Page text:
The German parliament elected Angela Merkel as the country's new Chancellor last week. Amy Katz takes a closer look at the first woman to lead a post-World War II German government and what impact her leadership may have in Europe and beyond.
Angela Merkel, of Germany's conservative Christian Democratic Union political party -- or C.D.U. -- took office on November 22nd after the parliament elected her to be chancellor. It came after two months of wrangling between the C.D.U. and its rival political party -- the Social Democratic Party -- or S.D.P -- in the wake of September’s election, in which neither party's candidate for chancellor won a majority of the votes.
Ultimately, a rare, power-sharing arrangement was worked out between the two parties and Ms. Merkel was made chancellor. But, half of her cabinet ministers are members of the opposition S.D.P. Will the coalition government be able to accomplish anything?
The Executive Director of the American Institute for Contemporary German Studies, Jackson Janes, says he doubts the coalition itself will last more than four years.
"Over the next 4 years they're going to pick and chose their issues that they can agree on and there may not be many, but if there are some that are worthwhile, then they will actually get something done," he said.
Stephen Szabo, of the School of Advanced International Studies at Johns Hopkins University in Washington D.C., says the coalition will force the parties into constant bargaining to get anything done -- which means Ms. Merkel will not be as effective a leader as she would like to be.
"On the other hand she's chancellor, she's the first women chancellor, she's the first East German chancellor,” he pointed out. “She will get a lot of bonus from that and I think she will grow in the office over the next 6 months to a year."
Mr. Janes added, "She has the ability to bridge things because she's unique, because she's new, and because of the fact that she's a person that people are curious [about] and expecting things from. She's not a run-of-the-mill politician, if you will, in the German political establishment. And that's why people might just give her more benefit of the doubt than perhaps others would get."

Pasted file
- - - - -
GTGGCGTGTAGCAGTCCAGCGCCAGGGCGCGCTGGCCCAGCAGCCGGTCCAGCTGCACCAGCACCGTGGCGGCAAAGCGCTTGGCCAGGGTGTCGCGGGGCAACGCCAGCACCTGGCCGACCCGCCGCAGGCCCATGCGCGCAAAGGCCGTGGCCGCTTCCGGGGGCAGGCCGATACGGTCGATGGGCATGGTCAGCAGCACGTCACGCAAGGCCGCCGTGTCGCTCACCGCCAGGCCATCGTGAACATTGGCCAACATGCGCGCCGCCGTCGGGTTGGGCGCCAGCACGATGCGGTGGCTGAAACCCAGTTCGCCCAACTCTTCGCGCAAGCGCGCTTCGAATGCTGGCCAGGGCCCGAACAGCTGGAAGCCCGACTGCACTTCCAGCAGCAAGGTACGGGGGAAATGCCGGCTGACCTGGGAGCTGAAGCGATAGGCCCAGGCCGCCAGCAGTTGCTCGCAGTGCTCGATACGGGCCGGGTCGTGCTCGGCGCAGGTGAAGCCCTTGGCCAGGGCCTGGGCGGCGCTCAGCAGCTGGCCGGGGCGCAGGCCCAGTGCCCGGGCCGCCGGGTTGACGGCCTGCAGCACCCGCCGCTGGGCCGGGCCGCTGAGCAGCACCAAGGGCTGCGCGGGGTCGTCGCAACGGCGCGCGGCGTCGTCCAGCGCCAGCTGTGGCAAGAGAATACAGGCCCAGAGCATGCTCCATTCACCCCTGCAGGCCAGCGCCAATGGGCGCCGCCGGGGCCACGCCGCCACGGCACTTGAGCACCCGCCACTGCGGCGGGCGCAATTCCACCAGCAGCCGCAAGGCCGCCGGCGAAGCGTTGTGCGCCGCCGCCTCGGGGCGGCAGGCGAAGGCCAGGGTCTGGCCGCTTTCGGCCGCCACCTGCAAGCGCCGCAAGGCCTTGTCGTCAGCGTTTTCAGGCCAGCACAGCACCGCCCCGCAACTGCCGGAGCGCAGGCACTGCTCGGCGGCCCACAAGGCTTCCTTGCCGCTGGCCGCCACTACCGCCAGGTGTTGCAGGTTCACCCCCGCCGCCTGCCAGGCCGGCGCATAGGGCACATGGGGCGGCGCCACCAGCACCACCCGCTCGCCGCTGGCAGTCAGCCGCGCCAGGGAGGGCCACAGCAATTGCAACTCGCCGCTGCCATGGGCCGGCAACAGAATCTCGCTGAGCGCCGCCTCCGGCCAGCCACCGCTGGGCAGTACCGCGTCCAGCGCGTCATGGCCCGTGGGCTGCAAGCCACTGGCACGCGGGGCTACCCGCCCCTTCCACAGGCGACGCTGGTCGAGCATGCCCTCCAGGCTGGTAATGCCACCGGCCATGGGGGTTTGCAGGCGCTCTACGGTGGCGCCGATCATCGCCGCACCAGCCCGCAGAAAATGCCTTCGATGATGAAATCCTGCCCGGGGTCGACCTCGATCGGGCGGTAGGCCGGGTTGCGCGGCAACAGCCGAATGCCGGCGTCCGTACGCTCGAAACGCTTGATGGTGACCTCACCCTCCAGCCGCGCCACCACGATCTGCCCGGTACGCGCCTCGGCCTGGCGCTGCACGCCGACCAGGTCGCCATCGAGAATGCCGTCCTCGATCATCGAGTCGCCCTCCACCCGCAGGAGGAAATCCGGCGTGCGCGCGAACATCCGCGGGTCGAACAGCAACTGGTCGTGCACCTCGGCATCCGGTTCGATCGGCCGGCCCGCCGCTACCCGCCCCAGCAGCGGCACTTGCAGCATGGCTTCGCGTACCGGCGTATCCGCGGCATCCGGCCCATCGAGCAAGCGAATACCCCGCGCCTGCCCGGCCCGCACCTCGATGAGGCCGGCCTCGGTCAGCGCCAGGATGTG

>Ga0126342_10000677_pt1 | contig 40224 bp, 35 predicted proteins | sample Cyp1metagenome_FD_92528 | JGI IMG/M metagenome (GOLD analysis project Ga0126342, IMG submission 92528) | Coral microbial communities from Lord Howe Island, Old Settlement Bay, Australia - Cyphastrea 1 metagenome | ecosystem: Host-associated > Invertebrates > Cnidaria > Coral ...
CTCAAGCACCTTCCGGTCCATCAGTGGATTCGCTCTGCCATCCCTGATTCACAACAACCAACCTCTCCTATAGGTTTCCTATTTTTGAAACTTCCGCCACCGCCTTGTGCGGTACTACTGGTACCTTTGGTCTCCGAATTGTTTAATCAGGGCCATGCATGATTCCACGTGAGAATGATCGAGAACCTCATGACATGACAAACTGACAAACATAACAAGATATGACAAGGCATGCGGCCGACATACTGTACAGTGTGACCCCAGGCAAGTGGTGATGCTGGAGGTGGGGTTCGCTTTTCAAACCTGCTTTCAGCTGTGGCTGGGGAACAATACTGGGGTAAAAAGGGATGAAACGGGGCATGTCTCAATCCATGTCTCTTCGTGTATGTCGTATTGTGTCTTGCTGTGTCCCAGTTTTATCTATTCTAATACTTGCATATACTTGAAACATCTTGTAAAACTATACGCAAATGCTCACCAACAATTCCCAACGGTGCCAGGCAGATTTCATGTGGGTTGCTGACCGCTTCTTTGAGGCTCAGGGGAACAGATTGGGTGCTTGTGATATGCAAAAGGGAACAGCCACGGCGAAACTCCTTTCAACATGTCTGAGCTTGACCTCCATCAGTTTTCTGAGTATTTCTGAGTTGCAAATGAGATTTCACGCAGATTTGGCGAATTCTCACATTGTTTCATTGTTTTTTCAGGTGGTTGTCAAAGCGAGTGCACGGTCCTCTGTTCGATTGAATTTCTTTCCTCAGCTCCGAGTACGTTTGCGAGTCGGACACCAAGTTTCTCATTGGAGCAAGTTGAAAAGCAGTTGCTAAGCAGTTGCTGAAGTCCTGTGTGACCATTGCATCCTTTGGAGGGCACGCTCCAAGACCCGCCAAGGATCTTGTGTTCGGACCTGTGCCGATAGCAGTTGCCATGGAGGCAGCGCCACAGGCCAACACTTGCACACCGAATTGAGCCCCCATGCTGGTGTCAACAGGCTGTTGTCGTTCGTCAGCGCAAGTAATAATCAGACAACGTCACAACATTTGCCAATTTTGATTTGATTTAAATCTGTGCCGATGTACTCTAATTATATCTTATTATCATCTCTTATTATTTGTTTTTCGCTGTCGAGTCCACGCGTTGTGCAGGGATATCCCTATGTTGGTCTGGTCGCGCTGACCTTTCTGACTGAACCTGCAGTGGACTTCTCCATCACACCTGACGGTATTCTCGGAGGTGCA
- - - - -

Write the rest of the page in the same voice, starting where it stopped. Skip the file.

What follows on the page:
Dr. Szabo says Chancellor Merkel's background colors her opinions of actions taken by her predecessor -- Gerhard Schroeder.
"I know that she does have a feeling that Schroeder made a big mistake by forming an alliance with France and Russia against so-called new Europe, against Poland and the countries that supported the Bush administration during the war. And from that point of view, she clearly wants to move away from this close link to Moscow and Paris and to be more sensitive to the concerns of smaller countries, not just the emerging new countries, but even countries like Belgium and the Netherlands, older countries in the EU itself," said Dr. Szabo.
Jackson Janes says, having lived under the repressive East German government has given Ms. Merkel has a strong sense of what freedom means.
"In that respect, I think that she comes to this office with a perspective that is also unique in that respect, toward Russia, toward the Ukraine, toward Eastern European states, toward countries that are searching for a new form of government for themselves. I think she'll be able to relate to that in a very biographical way."
Dr. Janes also says Chancellor Merkel wants to repair Germany's relationship with the United States, which was damaged in the dispute over going to war with Iraq. There is evidence that she is already trying to achieve that goal. Just a week after taking office Germany's new Foreign Minister, Frank-Walter Steinmeier, was in Washington Tuesday meeting with U.S. Secretary of State Condoleezza Rice.